Supply chain: Sharing data brings more benefits

A supply chain is a highly complex thing. So complex, in fact, that the image of a chain isn’t really suitable anymore. Large networks cooperate when organizing supply processes for international trade and industry. These networks are growing in size and becoming increasingly dynamic, so digital processes can help ensure that their mutual cooperation continues to function. Each individual service provider has its own IT systems for managing this complexity. However, the data that builds up in these systems normally remains strictly inside the company and is not available to other firms involved in the supply chain.

However, by including company data in their expanding range of collaborative activities, the participants could make the entire supply chain substantially more resilient. All of them would be able to respond faster and with greater focus to fluctuations in demand and unforeseen events. Similarly, having access to more extensive data at the start of the corridor planning process would result in greater accuracy, and predictive analysis improves the more data is available and the higher this data’s quality is.

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The value of data’s contributions is continuously growing

Data can generate more insights as the integration of individual databases increases, something that applies to companies’ internal data stocks as much as to the logistics network as a whole. ERP systems such as SAP and Oracle make it possible to merge and analyze databases from different section of one company, but there is, so far, nothing similar for a network made up of separate companies. Scores of hurdles impede transparency and interoperability when it comes to their different databases.

“Future of #supplychains: #data transparency and #data sovereignty“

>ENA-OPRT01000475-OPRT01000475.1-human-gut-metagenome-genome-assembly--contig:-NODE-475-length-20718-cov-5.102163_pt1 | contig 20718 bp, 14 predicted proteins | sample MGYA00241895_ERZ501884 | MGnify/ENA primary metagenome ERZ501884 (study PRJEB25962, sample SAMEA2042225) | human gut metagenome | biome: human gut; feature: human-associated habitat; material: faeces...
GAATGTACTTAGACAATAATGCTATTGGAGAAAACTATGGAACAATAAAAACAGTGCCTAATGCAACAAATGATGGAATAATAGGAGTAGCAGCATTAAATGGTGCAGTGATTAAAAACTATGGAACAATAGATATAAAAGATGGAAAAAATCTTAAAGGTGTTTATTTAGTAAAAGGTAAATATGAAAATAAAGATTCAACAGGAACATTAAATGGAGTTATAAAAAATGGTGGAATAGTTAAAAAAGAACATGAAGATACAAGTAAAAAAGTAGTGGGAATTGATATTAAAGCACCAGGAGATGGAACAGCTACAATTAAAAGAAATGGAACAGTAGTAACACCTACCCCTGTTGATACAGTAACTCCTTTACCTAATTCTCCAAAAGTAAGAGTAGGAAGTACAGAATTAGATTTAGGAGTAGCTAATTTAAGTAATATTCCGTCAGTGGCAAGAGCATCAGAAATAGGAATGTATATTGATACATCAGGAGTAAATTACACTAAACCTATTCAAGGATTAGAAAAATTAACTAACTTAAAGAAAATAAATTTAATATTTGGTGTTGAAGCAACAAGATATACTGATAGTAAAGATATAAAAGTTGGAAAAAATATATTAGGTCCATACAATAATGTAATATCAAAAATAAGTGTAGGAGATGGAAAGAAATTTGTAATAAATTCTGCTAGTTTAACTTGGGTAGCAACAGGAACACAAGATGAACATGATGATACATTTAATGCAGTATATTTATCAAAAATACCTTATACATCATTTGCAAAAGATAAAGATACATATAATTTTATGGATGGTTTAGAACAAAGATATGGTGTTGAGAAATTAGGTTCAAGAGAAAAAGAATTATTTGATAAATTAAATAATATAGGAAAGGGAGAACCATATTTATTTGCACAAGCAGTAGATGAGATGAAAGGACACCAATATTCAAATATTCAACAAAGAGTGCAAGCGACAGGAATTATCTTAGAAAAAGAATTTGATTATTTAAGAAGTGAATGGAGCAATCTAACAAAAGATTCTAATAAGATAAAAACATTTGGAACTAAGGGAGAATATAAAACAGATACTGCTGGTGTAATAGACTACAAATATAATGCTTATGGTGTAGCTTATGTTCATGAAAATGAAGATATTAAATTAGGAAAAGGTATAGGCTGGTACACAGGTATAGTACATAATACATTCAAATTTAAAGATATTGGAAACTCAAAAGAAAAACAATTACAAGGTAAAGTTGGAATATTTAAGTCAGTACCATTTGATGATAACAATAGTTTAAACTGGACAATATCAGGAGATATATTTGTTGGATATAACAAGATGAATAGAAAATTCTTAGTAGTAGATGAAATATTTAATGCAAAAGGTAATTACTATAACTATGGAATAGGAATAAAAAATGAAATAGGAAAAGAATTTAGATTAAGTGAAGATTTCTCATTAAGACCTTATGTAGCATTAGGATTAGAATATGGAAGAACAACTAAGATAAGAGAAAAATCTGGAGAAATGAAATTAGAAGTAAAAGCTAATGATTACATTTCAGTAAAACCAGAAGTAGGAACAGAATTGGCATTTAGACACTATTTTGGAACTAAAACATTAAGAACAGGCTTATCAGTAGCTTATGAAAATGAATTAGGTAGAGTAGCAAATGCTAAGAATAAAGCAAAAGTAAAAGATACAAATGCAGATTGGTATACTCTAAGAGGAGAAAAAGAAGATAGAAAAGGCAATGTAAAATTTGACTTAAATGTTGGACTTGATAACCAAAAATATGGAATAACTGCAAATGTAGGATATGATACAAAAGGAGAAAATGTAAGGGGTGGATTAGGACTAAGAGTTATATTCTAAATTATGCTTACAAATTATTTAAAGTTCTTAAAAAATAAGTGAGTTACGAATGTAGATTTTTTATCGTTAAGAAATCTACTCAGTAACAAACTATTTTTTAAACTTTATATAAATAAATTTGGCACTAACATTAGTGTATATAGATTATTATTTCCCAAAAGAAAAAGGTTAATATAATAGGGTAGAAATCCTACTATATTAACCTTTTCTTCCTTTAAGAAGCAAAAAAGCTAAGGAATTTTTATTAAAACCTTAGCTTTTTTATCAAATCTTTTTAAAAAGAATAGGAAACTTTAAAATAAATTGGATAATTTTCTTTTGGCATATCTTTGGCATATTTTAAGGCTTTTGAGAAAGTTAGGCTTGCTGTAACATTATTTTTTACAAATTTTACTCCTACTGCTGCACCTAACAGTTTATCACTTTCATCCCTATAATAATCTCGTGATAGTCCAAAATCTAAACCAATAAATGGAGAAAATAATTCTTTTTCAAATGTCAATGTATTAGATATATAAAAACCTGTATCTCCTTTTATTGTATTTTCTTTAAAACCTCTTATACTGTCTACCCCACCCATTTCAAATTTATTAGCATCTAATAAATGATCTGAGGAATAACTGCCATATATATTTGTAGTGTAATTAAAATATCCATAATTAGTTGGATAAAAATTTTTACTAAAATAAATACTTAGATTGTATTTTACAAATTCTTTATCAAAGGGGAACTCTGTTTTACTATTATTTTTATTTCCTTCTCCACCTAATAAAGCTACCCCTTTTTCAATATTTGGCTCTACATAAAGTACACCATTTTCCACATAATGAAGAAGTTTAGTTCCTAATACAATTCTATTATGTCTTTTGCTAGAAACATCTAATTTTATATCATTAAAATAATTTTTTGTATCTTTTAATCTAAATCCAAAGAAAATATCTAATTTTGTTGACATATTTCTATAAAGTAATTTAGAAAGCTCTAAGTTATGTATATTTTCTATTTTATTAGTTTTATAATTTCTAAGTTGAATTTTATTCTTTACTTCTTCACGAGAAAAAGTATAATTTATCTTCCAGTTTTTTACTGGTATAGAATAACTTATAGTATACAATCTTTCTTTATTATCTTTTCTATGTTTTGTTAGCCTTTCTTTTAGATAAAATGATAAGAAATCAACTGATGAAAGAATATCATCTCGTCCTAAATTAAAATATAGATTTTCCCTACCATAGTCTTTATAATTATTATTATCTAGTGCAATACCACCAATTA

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However, a change is beginning to happen. An initiative launched by Germany’s Fraunhofer Institutes to create a secure site for companies to exchange information, the “industrial data space”, recently entered its second, state-funded stage. The project’s objective is to establish a secure platform for exchanging information on an international level. Every company sharing this virtual space can make its own independent, sovereign decisions about who can access the data it adds to the platform, and how extensive this access is. Specific applications have now been developed and are particularly interesting for transportation and logistics companies because they promote agile transportation management.

In the digital society, data represents information with value. It is the raw material for automation procedures and management processes alike. Data makes it possible to customize products or create batches of just one single item in size. At the same time, data is itself becoming a commodity, as data transparency throughout the entire supply chain would require a remuneration model for information provided by participating companies. (Source: Bundesvereinigung Logistik: 2017 position paper on digitalization, p. 15.)

Following on from this piece, Thomas Reppahn, Head of Logistics Product and Process Management at Schenker Deutschland AG, will provide his opinion of the importance of data transparency and data sovereignty in a short interview. Coming soon to logistik aktuell!